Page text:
The Charles DeGraw Advocacy Award was won by Cynthia Tschampl. This award is given to an organization or individual who has rendered outstanding efforts and achievements in advocating for increased support of TB prevention and control efforts. She is a doctoral student and teaching assistant at the Heller School for Policy and Management at Brandeis University. She is also a research consultant for the Crittenden Women’s Group, and the Boston global group leader for RESULTS. Cynthia has received awards including training fellowships, scholarships, and the RESULTS Grass Roots Service Award. Her nominators write that “She is an absolute dynamo, whose passion is domestic and global TB and grass roots advocacy. She schedules legislative visits each year and arms herself (and her students) with targeted lobbying materials and that same passion to move mountains that gets results. Largely through her efforts, key members of the Massachusetts Senate and House receive TB and public health messages, and those efforts have resulted in increases in the state budget for TB control when economic times have been lean. She is the advocate that we in TB control all dream of having. Her advocacy work has had an impact on TB patients, the Massachusetts TB Prevention and Control Program, students, legislators, the media, and the public at large.” Cynthia was not at the meeting to receive the award.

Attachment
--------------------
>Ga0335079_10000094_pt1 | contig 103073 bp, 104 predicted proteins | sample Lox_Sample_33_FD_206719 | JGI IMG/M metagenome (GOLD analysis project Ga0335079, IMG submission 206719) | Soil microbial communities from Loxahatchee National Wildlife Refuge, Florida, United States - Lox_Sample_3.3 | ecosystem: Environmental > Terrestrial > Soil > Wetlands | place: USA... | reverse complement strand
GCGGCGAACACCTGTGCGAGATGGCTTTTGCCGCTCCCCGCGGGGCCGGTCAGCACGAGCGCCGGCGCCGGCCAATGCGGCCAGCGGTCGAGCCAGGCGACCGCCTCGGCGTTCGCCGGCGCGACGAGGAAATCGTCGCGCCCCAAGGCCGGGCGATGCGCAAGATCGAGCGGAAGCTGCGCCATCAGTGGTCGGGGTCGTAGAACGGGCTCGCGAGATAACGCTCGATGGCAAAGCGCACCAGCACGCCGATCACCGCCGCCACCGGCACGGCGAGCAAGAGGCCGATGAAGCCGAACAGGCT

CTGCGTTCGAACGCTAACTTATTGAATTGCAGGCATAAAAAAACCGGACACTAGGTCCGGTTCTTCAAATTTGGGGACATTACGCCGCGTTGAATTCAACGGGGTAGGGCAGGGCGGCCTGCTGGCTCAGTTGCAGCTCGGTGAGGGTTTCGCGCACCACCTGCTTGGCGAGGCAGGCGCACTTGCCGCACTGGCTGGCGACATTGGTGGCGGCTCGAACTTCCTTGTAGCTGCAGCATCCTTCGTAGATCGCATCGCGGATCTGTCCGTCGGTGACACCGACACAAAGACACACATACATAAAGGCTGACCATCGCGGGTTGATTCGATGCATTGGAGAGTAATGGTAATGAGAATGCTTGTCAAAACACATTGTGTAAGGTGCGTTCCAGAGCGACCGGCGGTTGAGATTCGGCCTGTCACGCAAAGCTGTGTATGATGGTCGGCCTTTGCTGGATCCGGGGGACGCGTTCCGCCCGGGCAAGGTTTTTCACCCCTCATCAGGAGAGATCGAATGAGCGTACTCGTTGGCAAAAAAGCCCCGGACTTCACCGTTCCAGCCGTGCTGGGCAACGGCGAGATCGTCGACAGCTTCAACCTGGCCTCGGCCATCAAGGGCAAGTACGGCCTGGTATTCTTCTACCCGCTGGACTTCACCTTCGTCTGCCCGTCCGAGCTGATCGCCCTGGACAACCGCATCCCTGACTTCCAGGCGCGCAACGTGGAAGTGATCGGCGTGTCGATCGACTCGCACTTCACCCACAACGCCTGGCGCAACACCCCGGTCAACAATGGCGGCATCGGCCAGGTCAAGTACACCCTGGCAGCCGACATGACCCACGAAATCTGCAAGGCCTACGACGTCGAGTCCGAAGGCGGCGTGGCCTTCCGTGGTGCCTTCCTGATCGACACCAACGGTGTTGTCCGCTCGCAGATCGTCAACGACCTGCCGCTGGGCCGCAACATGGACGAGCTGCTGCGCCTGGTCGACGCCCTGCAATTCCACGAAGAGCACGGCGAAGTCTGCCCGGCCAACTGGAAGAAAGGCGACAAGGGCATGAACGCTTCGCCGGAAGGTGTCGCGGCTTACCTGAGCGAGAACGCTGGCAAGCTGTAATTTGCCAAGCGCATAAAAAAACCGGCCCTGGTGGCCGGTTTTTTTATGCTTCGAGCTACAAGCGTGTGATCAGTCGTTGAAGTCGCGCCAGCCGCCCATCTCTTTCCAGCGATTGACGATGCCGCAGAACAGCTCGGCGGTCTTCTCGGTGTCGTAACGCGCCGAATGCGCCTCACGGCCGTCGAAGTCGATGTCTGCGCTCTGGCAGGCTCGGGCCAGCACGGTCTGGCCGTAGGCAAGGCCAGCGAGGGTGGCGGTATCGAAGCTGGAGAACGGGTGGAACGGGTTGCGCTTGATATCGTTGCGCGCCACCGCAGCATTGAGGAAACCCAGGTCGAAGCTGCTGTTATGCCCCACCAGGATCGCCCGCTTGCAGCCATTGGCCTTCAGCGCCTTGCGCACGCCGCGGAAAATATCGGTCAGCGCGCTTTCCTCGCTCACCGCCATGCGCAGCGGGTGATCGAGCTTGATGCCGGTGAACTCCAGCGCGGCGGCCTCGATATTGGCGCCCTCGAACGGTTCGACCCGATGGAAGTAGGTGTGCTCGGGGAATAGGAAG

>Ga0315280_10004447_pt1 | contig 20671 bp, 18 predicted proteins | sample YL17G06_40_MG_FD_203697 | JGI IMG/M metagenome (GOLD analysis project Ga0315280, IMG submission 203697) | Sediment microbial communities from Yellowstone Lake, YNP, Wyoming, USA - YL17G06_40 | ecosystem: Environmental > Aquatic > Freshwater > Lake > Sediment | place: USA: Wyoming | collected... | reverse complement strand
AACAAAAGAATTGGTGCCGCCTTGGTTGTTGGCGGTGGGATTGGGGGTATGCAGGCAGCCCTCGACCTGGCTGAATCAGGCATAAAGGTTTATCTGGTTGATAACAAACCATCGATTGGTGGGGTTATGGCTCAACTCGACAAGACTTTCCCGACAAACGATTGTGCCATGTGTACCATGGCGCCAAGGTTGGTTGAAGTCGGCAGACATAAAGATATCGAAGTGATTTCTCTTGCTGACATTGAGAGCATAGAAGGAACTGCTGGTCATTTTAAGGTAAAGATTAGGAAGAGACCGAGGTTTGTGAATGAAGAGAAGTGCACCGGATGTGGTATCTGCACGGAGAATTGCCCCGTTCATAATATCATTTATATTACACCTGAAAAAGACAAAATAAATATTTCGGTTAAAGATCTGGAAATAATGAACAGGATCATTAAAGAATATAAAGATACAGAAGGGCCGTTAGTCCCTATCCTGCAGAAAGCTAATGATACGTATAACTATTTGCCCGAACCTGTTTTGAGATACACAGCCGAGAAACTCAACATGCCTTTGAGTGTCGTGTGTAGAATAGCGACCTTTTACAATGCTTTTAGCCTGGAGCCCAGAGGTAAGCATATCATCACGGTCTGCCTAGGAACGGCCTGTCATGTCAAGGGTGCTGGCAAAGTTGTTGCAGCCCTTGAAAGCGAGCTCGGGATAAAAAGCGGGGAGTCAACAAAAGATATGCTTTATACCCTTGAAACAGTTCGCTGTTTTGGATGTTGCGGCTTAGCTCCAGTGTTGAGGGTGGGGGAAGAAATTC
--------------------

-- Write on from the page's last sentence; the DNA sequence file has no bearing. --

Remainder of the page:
Ken JostKen Jost (photo, right) of DTBE’s Laboratory Branch won the Ed Desmond Lab Award. This award is given to a TB laboratorian for outstanding TB laboratory services. As the previous Manager of the Mycobacteriology Laboratory and the current Tuberculosis Applications Scientist for the Texas Department of State Health Services Mycobacteriology Laboratory, he helps ensure the provision of excellent service and diagnostic capacity of the laboratory. His nomination states, “He has a long history of providing extraordinary service to heath care providers and public health workers in the state of Texas in their care of TB patients and contacts. He works diligently, including working long and late hours when needed, to ensure that providers have the most rapid access to lab services possible. He takes a sincere interest in TB patients and their outcomes. He has an impressive understanding of TB, and the approach that health care provides take to manage it. He understands the impact of a diagnosis of active TB, drug resistance, or treatment failure. He cares about the service the lab provides, understands how important it is, and is willing to provide that help even when it means going the extra mile to get lab results. He is known nationally for his dedication and leadership as evidenced by his participation on numerous workgroups.” Please note that Ken’s award is also described in an article from Frances Tyrrell later in this issue.